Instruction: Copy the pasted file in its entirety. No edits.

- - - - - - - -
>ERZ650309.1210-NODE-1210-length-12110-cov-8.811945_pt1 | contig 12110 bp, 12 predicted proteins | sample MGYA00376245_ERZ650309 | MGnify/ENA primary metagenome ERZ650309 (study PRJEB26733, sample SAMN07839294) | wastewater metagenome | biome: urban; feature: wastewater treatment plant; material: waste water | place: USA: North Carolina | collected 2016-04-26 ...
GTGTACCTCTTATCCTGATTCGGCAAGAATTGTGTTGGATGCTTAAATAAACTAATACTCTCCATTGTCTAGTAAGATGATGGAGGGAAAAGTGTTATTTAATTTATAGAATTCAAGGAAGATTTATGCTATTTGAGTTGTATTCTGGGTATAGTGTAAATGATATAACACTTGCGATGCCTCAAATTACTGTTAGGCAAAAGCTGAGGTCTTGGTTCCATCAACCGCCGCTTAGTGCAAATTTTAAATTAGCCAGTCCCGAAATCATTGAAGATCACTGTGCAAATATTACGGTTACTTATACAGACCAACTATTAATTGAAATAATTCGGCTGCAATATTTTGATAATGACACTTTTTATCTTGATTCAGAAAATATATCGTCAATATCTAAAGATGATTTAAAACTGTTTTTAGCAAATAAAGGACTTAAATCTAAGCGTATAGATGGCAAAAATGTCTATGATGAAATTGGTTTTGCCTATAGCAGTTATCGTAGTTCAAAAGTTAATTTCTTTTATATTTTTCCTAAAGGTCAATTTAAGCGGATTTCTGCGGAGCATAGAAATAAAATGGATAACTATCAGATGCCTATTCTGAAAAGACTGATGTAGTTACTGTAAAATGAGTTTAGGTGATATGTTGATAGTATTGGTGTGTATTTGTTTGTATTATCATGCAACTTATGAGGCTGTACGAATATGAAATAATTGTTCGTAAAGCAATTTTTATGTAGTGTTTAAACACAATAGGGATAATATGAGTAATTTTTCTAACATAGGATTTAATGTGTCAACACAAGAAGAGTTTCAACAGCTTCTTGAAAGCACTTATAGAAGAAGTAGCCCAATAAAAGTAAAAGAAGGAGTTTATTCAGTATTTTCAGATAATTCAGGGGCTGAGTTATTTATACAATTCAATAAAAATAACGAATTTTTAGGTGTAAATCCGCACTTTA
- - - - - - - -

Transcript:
>ERZ650309.1210-NODE-1210-length-12110-cov-8.811945_pt1 | contig 12110 bp, 12 predicted proteins | sample MGYA00376245_ERZ650309 | MGnify/ENA primary metagenome ERZ650309 (study PRJEB26733, sample SAMN07839294) | wastewater metagenome | biome: urban; feature: wastewater treatment plant; material: waste water | place: USA: North Carolina | collected 2016-04-26 ...
GTGTACCTCTTATCCTGATTCGGCAAGAATTGTGTTGGATGCTTAAATAAACTAATACTCTCCATTGTCTAGTAAGATGATGGAGGGAAAAGTGTTATTTAATTTATAGAATTCAAGGAAGATTTATGCTATTTGAGTTGTATTCTGGGTATAGTGTAAATGATATAACACTTGCGATGCCTCAAATTACTGTTAGGCAAAAGCTGAGGTCTTGGTTCCATCAACCGCCGCTTAGTGCAAATTTTAAATTAGCCAGTCCCGAAATCATTGAAGATCACTGTGCAAATATTACGGTTACTTATACAGACCAACTATTAATTGAAATAATTCGGCTGCAATATTTTGATAATGACACTTTTTATCTTGATTCAGAAAATATATCGTCAATATCTAAAGATGATTTAAAACTGTTTTTAGCAAATAAAGGACTTAAATCTAAGCGTATAGATGGCAAAAATGTCTATGATGAAATTGGTTTTGCCTATAGCAGTTATCGTAGTTCAAAAGTTAATTTCTTTTATATTTTTCCTAAAGGTCAATTTAAGCGGATTTCTGCGGAGCATAGAAATAAAATGGATAACTATCAGATGCCTATTCTGAAAAGACTGATGTAGTTACTGTAAAATGAGTTTAGGTGATATGTTGATAGTATTGGTGTGTATTTGTTTGTATTATCATGCAACTTATGAGGCTGTACGAATATGAAATAATTGTTCGTAAAGCAATTTTTATGTAGTGTTTAAACACAATAGGGATAATATGAGTAATTTTTCTAACATAGGATTTAATGTGTCAACACAAGAAGAGTTTCAACAGCTTCTTGAAAGCACTTATAGAAGAAGTAGCCCAATAAAAGTAAAAGAAGGAGTTTATTCAGTATTTTCAGATAATTCAGGGGCTGAGTTATTTATACAATTCAATAAAAATAACGAATTTTTAGGTGTAAATCCGCACTTTA